There are a number of misconceptions associated with filing for bankruptcy. Many South Carolina residents may be concerned that they will lose everything by filing. Or, perhaps they believe that all of their friends and relatives will discover that they filed. In reality, it is unlikely that friends or family will be aware unless the individual chooses to disclose the information, and more than likely, he or she will be able to keep most if not all of his or her possessions.
Under Chapter 7 bankruptcy, the majority of the individual’s debts can be discharged. While it is possible that some assets will be sold to pay some of the debt, many assets are considered exempt. This means that the individual will be able to retain these assets unless they are currently financed and are being included as a part of the bankruptcy. It may be possible to reaffirm debts such as a car loan or mortgage so that these debts are not included in the bankruptcy.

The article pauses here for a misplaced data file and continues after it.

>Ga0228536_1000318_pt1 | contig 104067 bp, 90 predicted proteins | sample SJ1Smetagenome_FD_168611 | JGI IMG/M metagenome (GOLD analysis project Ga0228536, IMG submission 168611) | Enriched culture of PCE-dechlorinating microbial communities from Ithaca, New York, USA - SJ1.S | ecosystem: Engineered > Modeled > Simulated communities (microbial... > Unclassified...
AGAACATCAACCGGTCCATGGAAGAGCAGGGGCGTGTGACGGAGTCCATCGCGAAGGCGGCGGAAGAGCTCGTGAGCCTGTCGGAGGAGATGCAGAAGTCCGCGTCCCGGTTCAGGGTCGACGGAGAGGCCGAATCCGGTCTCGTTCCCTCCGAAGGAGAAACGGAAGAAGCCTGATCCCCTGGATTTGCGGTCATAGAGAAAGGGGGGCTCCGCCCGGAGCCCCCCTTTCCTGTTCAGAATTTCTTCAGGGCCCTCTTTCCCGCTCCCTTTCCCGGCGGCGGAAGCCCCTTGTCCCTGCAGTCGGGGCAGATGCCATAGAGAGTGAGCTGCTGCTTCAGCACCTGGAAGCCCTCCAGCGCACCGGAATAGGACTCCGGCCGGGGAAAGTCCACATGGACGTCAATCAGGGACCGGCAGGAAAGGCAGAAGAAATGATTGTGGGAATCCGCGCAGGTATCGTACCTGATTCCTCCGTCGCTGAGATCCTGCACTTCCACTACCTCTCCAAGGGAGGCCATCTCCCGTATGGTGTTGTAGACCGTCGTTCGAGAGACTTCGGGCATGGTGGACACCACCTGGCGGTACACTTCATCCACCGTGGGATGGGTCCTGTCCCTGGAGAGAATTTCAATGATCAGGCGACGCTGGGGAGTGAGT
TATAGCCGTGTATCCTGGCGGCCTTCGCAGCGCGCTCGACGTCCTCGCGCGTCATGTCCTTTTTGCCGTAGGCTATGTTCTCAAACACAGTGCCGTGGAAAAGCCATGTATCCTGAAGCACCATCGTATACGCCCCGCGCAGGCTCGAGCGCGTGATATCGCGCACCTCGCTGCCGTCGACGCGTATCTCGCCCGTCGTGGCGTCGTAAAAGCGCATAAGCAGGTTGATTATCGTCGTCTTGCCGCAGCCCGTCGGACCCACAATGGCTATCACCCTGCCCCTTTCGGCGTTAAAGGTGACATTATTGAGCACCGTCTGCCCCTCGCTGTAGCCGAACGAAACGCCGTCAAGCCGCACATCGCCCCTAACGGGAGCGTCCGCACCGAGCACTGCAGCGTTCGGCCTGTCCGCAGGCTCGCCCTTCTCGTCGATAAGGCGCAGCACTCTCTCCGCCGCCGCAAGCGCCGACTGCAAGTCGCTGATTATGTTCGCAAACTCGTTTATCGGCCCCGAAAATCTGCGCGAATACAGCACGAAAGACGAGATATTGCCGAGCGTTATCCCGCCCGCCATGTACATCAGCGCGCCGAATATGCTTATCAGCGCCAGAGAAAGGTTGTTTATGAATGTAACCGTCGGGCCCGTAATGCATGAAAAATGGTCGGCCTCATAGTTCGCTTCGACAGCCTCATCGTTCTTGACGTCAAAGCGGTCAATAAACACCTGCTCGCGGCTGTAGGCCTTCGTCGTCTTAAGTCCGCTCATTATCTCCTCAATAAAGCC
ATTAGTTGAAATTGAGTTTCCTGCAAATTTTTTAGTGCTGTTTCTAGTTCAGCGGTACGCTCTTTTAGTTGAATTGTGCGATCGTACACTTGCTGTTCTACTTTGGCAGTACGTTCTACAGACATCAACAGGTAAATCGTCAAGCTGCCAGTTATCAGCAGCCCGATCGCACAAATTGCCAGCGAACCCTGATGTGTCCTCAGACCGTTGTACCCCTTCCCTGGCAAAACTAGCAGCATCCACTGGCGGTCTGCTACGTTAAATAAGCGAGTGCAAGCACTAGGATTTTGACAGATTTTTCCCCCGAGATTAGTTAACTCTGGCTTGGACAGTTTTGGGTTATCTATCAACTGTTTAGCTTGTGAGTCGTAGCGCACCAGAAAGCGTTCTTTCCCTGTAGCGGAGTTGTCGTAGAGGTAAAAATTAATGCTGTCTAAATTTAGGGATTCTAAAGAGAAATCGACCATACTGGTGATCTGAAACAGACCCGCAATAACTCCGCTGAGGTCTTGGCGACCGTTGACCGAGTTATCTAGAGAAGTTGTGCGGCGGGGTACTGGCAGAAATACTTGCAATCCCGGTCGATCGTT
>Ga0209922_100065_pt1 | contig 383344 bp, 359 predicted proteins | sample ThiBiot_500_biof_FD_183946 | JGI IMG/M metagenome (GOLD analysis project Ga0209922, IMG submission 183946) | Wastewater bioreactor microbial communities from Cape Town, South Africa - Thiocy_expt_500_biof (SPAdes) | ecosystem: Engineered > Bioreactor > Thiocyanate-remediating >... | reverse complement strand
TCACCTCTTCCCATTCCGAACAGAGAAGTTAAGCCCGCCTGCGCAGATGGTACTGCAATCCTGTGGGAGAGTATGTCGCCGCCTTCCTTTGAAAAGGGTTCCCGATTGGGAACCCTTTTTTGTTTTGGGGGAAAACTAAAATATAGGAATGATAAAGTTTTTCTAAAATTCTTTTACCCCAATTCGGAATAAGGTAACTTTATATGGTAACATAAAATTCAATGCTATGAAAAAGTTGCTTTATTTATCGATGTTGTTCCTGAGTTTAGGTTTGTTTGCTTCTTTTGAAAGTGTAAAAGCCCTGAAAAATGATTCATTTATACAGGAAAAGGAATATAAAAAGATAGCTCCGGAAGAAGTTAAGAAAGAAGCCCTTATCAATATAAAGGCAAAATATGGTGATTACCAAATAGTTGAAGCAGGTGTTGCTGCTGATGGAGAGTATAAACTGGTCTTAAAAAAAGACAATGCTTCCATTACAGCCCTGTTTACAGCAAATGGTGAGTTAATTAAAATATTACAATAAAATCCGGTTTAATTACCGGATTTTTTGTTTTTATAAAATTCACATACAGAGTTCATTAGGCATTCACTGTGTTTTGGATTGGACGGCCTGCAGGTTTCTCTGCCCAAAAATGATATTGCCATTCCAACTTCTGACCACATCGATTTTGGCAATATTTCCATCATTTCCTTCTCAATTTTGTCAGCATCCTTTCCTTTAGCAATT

Under Chapter 13 bankruptcy, a three to five-year repayment plan is proposed for the court’s approval, based upon the individual’s repayment capability. At the end of this time period, the majority of remaining debts are discharged. Some debts such as child support, alimony, most taxes and student loans, however, are not eligible for discharge.
The decision to file for bankruptcy can be life-changing. Rather than struggle to pay bills and wonder how everything will get taken care of, the South Carolina resident is granted a fresh start. An experienced attorney can assist in determining if this the appropriate option.
Source: USA Today, “Thinking of filing for personal bankruptcy? Here is how it works”, Judith Ohikuare, May 5, 2018